Democrat Mega-donor and FTX founder Sam Bankman-Fried was arrested in the Bahamas on Monday, just hours before he was scheduled to testify in front of the House Financial Services Committee on Tuesday.
Bankman-Fried was arrested after U.S. authorities filed criminal charges against him, U.S. Attorneys confirmed.
“Earlier this evening, Bahamian authorities arrested Samuel Bankman-Fried at the request of the U.S. Government, based on a sealed indictment filed by the SDNY,” United States Attorney Damian Williams said. “We expect to move to unseal the indictment in the morning and will have more to say at that time.”
USA Damian Williams: Earlier this evening, Bahamian authorities arrested Samuel Bankman-Fried at the request of the U.S. Government, based on a sealed indictment filed by the SDNY. We expect to move to unseal the indictment in the morning and will have more to say at that time.
— US Attorney SDNY (@SDNYnews) December 12, 2022
However, some politicians quickly pointed out Bankman-Fried’s arrest came just hours before his highly anticipated testimony before Congress.
“Tomorrow, Sam Bankman-Fried was scheduled to testify in front of the House Financial Services Committee. @HouseGOP was ready to grill him six ways to Sunday,” former New York Republican gubernatorial candidate Lee Zeldin tweeted. “Now breaking tonight, SBF was just arrested! Why not allow him to 1st testify tomorrow and answer our many questions?”
Tomorrow, Sam Bankman-Fried was scheduled to testify in front of the House Financial Services Committee. @HouseGOP was ready to grill him six ways to Sunday.
Now breaking tonight, SBF was just arrested!
Why not allow him to 1st testify tomorrow and answer our many questions?
— Lee Zeldin (@RepLeeZeldin) December 13, 2022
Bankman-Fried’s scheduled appearance before the House Financial Services Committee on Tuesday came after the disgraced financier previously dodged chairwoman Maxine Waters’s (D-CA) request for him to testify before the committee.
Bankman-Fried told Waters and the Committee last week that he is “not sure” if he would be finished “learning and reviewing what happened” with FTX before the committee wanted him to testify on December 13.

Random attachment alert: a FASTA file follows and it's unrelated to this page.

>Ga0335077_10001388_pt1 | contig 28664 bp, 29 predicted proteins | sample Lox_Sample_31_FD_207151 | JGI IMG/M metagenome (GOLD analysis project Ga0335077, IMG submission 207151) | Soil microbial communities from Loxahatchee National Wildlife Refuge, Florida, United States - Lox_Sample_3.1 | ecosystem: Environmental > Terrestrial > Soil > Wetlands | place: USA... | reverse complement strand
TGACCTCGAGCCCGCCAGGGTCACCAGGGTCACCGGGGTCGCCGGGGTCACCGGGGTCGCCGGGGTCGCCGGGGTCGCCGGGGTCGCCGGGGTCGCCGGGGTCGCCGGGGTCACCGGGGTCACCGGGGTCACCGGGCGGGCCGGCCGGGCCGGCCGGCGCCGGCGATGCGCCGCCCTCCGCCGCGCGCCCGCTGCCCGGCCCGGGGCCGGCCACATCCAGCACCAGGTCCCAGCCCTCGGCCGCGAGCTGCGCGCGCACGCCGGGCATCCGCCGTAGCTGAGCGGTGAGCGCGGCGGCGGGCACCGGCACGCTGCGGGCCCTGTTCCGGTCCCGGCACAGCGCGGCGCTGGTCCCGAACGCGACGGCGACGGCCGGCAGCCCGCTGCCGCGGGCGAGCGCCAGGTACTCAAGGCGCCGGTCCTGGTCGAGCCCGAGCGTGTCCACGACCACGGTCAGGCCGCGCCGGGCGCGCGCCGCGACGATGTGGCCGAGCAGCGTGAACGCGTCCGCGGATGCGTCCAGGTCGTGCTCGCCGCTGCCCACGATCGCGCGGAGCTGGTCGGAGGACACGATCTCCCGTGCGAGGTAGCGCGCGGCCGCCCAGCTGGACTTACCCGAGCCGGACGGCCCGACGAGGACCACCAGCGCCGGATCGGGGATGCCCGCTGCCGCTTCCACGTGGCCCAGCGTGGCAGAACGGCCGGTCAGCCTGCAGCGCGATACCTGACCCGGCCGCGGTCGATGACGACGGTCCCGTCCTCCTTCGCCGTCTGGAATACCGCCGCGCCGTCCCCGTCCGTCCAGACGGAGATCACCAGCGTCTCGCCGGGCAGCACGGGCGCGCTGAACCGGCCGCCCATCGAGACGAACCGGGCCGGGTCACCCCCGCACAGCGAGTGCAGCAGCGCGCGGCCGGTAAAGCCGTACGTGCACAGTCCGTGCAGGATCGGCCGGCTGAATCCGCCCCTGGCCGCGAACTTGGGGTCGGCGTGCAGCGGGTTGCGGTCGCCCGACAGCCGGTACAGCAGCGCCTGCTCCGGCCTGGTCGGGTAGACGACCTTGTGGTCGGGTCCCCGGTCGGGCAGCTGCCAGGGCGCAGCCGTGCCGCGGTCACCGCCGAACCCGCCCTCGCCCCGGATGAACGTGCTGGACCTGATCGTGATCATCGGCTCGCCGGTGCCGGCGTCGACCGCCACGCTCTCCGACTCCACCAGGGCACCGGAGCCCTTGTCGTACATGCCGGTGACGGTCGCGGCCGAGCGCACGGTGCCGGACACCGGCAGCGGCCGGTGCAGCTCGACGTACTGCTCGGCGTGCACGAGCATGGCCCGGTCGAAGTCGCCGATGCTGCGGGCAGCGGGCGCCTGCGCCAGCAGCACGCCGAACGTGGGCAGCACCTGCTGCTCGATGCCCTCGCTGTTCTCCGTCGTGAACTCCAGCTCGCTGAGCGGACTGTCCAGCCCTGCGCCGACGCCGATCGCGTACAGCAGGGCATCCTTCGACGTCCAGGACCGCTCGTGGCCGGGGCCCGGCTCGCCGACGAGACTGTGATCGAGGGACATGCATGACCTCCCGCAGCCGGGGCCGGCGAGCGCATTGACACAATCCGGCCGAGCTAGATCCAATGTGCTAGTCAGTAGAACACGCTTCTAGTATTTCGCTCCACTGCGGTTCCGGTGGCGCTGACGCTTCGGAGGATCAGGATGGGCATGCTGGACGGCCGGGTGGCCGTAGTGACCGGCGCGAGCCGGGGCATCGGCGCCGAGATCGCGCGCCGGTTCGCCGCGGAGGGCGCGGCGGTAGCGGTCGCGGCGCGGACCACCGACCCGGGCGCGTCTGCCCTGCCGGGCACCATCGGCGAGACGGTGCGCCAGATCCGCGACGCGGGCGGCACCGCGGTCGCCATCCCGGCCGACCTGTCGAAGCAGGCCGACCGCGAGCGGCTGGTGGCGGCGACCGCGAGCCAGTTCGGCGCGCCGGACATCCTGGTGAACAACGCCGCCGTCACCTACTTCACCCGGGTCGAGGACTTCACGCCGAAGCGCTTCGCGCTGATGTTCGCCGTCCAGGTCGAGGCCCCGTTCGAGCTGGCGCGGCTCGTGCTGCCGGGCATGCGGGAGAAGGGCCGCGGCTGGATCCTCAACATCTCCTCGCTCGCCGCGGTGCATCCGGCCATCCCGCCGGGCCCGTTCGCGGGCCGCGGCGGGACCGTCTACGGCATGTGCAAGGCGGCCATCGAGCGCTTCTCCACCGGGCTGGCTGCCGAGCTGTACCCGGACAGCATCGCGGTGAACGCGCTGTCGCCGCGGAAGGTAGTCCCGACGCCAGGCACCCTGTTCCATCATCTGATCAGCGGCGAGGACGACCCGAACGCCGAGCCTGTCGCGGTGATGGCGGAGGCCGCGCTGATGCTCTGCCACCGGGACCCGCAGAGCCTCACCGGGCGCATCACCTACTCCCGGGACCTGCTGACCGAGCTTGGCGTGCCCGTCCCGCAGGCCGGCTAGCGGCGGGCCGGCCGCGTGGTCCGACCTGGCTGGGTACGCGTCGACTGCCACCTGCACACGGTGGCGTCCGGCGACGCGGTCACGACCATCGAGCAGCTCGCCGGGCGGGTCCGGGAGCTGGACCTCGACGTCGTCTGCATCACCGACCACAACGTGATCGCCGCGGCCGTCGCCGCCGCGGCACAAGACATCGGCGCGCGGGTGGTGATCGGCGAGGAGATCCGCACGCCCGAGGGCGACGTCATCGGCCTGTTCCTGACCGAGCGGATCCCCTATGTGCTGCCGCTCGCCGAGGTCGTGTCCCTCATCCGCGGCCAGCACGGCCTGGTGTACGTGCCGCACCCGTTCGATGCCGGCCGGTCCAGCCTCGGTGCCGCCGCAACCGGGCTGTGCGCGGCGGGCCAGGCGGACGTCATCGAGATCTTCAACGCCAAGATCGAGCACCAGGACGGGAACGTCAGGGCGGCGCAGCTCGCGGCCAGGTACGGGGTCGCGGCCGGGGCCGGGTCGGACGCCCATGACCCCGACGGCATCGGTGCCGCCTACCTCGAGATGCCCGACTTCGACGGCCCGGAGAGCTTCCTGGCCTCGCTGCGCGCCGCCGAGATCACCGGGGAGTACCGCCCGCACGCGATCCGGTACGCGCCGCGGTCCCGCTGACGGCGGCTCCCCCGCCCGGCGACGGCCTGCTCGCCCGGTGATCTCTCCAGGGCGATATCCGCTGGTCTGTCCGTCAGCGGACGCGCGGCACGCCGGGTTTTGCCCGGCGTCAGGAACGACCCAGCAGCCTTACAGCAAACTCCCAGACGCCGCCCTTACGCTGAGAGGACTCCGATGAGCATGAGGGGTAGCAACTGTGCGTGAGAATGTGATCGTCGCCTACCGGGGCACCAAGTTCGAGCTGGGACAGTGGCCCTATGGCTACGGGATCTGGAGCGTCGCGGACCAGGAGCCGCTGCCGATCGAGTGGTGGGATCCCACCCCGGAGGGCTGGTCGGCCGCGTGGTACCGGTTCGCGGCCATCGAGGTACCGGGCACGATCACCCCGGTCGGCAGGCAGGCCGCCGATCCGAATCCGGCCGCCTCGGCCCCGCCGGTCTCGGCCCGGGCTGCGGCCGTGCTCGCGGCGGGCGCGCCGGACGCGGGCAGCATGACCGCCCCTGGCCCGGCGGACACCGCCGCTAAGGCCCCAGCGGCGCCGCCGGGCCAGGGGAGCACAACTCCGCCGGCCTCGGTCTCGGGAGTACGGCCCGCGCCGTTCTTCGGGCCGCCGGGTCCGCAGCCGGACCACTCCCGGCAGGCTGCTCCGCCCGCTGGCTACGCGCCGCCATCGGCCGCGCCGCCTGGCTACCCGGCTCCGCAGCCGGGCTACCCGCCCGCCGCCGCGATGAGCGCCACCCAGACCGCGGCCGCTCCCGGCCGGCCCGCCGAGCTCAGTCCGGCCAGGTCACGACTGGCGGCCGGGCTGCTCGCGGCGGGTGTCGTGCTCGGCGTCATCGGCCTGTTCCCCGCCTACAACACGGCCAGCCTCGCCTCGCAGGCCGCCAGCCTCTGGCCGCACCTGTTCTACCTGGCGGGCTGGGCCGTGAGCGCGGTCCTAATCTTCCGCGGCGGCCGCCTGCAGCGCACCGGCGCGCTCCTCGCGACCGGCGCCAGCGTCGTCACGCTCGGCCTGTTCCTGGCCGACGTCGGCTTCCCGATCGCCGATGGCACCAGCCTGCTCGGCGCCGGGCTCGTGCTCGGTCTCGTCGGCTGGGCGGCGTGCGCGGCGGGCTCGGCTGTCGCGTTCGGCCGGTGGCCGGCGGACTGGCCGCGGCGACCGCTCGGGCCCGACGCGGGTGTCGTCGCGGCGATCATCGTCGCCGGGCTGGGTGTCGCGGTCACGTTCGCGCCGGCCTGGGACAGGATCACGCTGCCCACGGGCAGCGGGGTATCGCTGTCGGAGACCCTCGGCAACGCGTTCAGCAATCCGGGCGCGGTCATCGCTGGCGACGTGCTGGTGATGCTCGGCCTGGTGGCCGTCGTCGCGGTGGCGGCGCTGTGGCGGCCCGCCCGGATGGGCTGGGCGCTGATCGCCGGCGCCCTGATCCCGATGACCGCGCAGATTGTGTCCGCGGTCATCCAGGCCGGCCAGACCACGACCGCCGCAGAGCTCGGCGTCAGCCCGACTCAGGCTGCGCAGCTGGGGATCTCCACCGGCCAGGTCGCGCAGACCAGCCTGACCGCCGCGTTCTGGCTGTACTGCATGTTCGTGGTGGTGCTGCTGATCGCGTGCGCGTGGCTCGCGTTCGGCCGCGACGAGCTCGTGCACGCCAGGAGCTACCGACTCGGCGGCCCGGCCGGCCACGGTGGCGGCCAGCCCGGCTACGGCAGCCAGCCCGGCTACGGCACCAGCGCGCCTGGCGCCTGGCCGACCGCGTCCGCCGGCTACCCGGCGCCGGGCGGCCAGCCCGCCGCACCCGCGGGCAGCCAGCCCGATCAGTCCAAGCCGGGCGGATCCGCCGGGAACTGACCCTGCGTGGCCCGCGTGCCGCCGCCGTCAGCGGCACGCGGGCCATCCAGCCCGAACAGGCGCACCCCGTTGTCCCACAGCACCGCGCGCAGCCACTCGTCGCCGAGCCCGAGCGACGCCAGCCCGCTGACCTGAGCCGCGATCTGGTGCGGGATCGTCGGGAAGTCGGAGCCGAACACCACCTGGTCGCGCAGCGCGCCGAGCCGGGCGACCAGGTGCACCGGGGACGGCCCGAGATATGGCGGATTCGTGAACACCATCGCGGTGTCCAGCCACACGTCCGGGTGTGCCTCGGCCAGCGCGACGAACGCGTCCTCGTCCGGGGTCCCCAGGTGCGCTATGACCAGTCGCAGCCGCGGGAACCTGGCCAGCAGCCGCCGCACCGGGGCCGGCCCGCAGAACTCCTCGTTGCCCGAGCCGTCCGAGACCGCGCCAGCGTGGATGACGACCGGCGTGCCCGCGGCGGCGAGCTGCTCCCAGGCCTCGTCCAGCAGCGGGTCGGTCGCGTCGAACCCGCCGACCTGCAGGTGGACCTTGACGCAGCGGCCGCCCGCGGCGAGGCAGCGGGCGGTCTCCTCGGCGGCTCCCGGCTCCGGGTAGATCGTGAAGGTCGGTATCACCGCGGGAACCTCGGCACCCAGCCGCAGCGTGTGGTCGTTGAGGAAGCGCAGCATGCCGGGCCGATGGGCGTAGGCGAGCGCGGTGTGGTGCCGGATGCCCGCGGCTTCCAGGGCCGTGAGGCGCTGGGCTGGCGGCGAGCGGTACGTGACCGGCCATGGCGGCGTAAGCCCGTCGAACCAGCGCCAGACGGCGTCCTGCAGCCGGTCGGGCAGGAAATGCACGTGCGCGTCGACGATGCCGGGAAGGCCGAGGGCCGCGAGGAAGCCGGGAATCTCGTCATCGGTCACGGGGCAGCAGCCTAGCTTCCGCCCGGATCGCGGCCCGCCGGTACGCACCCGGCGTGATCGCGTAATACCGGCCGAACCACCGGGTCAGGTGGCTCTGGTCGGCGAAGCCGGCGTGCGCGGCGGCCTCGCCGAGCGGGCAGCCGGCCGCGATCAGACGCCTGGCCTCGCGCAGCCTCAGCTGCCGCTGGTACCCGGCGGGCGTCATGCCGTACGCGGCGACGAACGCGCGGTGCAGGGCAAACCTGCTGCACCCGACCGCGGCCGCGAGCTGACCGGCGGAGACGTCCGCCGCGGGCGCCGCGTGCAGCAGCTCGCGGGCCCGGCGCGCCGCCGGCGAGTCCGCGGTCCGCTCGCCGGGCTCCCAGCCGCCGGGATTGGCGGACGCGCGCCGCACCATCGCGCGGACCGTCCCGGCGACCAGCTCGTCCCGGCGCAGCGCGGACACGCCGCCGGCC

However, on Monday, during a Twitter Space interview just hours before his arrest, Bankman-Fried confirmed that he would appear remotely before the House Financial Services Committee rather than an in-person appearance because he is “quite overbooked.”
“I don’t think I will be arrested,” Bankman-Fried reportedly said during the Twitter Space.
He added that he is “open and willing” to possibly appear before the Senate Banking Committee on Wednesday.
Sens. Sherrod Brown (D-OH) and Pat Toomey (R-PA), the chairman and ranking member of the Senate Banking Committee, criticized Bankman-Fried over his reluctance to confirm an appearance before their committee.
Brown and Toomey said in a joint statement:
Virtually every CEO, financial regulator, and administration official for Republicans and Democrats has agreed to testify in front of both the Senate and House when called upon – that is how congressional oversight works. We have offered Sam Bankman-Fried two different dates for providing testimony before the Senate Banking, Housing, and Urban Affairs Committee, and are willing to accommodate virtual testimony. He has declined in an unprecedented abdication of accountability.
Given that Bankman-Fried’s counsel has stated they are unwilling to accept service of a subpoena, we will continue to work to have him appear before the Committee. He owes the American people an explanation.
Senators Pat Toomey and Sherrod Brown respond to Sam Bankman-Fried refusing to testify in person tomorrow:
"He has declined in an unprecedented abdication of accountability." pic.twitter.com/1fMtylAFpR
— Citizen Free Press (@CitizenFreePres) December 12, 2022
Bankman-Fried’s replacement, FTX’s new CEO John Ray III, is still slated to testify before Congress on Tuesday.
In Ray’s prepared remarks, which he released ahead of his testimony, Ray said the FTX collapse “appears to stem from the absolute concentration of control in the hands of a very small group of grossly inexperienced and unsophisticated individuals who failed to implement virtually any of the systems or controls that are necessary for a company that is entrusted with other people’s money or assets.”